Despite more than 40 years of workshops and trainings, Guidelines, and journal articles related to Parenting Plan Evaluations (PPE), many Family Report Writers still have considerable challenges understanding this challenging work. In this workshop, the presenters, who have more than 50 years of combined experience with these cases, will identify the mindset and the skills needed to assess and write a high-quality reports. The presenters will also provide examples of defective work, biased evaluations, and fatal flaws to help participants use the new AFCC Guidelines and research to understand ways to improve the quality and consistency of their work.
For Family Report Writers, this workshop will teach critical skills to help learn what makes a good assessment and how to avoid bad or ugly evaluations. For lawyers, this workshop is designed to teach them how to critique a report. For judges, this workshop will help give guidance on the weight to give to a report, or elements of the assessment or even when to throw out a report as being inadequate, when making decisions in complex family court matters.
Ms Anthea D’Emden and Ms Kristen Wylie Tasmania Legal Aid
Client centric legal services – where clients are heard and feel heard
Tasmania legal Aid (TLA) places the voices of our clients at the centre of everything we do, and they are integral to the design and evaluation of our services and policy development. Collaboration and consultation with our clients, staff and partners are at the foundation of our service design and delivery. This session profiles two examples of TLA’s client-centric approach.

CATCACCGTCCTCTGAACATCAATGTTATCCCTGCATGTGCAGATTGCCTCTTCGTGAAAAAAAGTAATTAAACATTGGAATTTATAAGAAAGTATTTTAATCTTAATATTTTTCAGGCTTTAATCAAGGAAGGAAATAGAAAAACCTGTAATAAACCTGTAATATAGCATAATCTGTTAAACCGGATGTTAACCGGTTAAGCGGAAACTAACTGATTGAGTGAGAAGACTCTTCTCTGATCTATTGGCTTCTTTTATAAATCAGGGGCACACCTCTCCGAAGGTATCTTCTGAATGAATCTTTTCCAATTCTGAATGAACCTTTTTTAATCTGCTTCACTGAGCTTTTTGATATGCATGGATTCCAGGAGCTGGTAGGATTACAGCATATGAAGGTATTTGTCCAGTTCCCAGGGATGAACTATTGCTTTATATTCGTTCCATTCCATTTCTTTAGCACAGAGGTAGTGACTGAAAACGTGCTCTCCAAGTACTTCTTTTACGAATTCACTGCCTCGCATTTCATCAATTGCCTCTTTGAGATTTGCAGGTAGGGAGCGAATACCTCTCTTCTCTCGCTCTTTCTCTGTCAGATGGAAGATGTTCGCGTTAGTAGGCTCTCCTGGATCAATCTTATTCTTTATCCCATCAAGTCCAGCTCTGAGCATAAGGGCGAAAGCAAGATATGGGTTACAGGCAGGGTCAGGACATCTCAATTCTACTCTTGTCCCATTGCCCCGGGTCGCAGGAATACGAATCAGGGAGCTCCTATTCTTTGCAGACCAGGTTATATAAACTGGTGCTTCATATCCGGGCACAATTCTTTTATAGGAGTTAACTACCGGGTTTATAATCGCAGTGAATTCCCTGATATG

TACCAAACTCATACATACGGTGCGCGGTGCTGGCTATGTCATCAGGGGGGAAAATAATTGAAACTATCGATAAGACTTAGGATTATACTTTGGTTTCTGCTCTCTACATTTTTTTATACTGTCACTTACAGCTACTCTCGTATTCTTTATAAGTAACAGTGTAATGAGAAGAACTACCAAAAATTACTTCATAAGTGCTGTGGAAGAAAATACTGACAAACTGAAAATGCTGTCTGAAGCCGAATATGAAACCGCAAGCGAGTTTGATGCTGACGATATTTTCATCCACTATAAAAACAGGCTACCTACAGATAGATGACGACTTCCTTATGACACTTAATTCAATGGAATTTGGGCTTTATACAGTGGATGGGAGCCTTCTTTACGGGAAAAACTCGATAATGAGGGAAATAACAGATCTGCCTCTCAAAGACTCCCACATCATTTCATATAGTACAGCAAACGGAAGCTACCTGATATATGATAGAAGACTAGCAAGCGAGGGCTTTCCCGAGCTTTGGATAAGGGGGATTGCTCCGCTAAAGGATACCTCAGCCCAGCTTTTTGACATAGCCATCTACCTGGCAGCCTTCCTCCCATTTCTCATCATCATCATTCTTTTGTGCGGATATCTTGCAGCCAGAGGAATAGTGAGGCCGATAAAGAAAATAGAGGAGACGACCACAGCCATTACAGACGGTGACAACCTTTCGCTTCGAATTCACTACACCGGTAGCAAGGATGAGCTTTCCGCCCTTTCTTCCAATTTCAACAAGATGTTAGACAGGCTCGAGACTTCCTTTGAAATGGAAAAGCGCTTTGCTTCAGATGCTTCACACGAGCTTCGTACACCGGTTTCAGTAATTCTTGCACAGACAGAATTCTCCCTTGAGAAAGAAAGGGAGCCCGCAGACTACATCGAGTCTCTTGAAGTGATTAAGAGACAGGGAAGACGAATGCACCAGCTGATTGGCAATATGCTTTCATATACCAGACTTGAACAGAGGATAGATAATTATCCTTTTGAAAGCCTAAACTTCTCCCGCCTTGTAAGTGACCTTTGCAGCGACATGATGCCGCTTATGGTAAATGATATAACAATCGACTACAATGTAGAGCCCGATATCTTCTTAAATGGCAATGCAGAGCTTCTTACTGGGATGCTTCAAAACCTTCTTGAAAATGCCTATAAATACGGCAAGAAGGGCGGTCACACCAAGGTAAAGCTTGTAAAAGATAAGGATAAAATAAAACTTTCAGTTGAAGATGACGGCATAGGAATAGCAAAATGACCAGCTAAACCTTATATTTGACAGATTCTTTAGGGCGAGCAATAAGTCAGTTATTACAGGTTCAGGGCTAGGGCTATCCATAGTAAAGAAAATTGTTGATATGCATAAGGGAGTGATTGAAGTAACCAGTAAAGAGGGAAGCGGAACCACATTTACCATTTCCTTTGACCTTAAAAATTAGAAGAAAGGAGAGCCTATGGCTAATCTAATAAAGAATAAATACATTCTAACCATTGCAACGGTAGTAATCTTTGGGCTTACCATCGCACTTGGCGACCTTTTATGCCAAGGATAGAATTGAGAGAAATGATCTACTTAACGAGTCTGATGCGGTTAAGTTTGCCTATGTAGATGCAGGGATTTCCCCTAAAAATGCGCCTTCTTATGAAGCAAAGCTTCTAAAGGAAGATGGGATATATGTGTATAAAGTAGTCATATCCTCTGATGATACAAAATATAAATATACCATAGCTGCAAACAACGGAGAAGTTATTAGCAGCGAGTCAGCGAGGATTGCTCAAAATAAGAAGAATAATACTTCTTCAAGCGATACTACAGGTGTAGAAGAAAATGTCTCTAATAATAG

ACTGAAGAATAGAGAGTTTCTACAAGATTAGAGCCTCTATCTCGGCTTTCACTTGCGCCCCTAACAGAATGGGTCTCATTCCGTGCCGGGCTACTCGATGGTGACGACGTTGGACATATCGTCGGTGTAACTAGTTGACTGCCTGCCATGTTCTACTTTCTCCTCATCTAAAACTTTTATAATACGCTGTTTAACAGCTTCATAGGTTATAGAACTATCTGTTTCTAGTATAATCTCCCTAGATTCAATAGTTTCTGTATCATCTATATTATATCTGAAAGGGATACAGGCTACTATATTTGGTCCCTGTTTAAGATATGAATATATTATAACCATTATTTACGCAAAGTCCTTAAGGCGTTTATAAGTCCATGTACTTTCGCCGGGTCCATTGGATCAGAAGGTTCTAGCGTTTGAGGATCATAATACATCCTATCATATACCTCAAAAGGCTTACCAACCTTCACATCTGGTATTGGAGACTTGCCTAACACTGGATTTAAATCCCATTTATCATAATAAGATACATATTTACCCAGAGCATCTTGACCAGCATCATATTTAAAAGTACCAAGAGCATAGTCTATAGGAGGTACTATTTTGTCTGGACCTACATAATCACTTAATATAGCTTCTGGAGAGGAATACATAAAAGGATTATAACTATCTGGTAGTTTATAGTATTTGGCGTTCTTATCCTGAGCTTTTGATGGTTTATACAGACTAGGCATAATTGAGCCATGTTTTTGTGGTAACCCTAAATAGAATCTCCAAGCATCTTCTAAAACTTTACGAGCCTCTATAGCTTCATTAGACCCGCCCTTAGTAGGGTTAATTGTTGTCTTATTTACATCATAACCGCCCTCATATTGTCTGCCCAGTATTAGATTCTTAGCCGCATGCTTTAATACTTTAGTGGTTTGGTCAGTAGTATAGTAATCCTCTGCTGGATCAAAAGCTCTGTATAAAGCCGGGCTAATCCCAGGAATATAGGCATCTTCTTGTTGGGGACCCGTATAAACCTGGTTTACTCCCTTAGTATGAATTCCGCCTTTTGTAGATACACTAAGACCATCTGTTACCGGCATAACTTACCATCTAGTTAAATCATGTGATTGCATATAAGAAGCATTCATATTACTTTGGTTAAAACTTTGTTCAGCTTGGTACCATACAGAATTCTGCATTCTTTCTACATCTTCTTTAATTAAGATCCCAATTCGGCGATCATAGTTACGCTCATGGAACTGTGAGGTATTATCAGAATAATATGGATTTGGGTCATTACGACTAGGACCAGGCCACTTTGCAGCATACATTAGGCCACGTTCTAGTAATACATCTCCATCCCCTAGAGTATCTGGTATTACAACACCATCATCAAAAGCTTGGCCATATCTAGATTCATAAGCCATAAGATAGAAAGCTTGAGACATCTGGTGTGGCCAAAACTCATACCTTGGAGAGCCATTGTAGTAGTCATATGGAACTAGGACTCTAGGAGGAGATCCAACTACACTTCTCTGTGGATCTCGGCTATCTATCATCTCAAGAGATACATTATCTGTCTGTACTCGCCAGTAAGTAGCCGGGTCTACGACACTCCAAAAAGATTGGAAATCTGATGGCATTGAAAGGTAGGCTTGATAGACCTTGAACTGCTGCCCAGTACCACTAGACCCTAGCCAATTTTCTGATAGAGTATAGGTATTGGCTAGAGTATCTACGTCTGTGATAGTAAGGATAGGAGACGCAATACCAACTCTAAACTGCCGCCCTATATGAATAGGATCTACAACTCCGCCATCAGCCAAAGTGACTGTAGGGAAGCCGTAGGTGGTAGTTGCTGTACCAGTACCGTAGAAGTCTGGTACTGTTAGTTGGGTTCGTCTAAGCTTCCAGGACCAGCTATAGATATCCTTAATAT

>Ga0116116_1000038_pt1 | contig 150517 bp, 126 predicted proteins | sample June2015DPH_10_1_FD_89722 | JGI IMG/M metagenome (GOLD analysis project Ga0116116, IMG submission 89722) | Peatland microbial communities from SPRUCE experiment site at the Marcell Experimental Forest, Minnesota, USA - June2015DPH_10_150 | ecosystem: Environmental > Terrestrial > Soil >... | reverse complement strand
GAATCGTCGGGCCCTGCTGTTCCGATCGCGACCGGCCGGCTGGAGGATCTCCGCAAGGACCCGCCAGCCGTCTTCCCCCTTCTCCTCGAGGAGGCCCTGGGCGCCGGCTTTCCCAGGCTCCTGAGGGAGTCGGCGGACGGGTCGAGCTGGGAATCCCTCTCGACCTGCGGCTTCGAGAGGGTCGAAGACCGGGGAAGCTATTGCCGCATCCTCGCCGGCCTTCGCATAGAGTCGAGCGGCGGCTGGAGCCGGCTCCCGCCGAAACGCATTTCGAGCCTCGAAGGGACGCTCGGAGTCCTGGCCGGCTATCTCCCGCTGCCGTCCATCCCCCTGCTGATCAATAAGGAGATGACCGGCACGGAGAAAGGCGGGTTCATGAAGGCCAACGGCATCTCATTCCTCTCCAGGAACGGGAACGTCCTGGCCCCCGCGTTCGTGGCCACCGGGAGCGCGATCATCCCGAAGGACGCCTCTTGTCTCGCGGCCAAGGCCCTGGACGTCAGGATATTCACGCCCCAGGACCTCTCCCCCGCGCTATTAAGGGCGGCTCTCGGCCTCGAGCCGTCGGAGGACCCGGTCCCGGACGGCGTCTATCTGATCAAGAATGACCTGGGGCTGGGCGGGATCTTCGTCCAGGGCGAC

The first example is a set of practice standards and guidelines (PSG) for Independent Children’s Lawyers, which are a first in Australia. These PSG respond to the voice of the child including how they want to participate in proceedings about them, as well as what they need from their lawyer. The PSG provide trauma informed, practical and meaningful tips for ICL engagement with children, considering their diverse needs, lived experiences and developmental stages.
The second example focuses on a recent review of TLA’s Family Dispute Resolution (FDR) program. Client feedback and consultation highlighted that some aspects of the service required improvement to strengthen responses to participants experiencing family violence. Client engagement was essential in understanding the client’s experience at all stages of the FDR process, and in shaping new processes for an FDR service that is client-focused, safe and responsive to family violence.
|5.00pm - 6.30pm||Social drinks|
|SATURDAY, 2 September 2023|
|7.30am - 9.00am||Pacifica Congress Board meeting Room TBA|
|9.00am - 10.30am||Plenary 3 Family Law Reform Again? Can we get it right this time? Presenters Professor Richard Chisholm|
|10.30am - 11.00am||Morning Tea|
|11.00am - 12.30pm||Plenary 4 Children, adolescents and gender dysphoria:Challenges in an adversarial system Ms Belle Lane, barrister, Mr John Blythe, clinical psychologist, Dr Alison Clayton, psychiatrist|
|Chair: Ms Kirstie Colls|
|12:30pm - 1.30pm||Lunch|
|1.30pm - 3.00pm||Workshop 9||Workshop 10 ||Workshop 11||Workshop 12 |
|Room: Chair: Ms Stephanie Reid||Room: Chair: TBA||Room: Chair: TBA||Room: Chair:TBA|
|Dr Rae Kaspiew Australian Institute of Family Studies, Melbourne||Ms Anthea D’Emden and Ms Kristen Wylie Tasmania Legal Aid||Justice Ciara Tyson, Family Court of Western Australia and Dr Lyn R Greenberg, Couple and Family Psychologist, California||Ms Olia Pelayo, Children in Focus Sydney|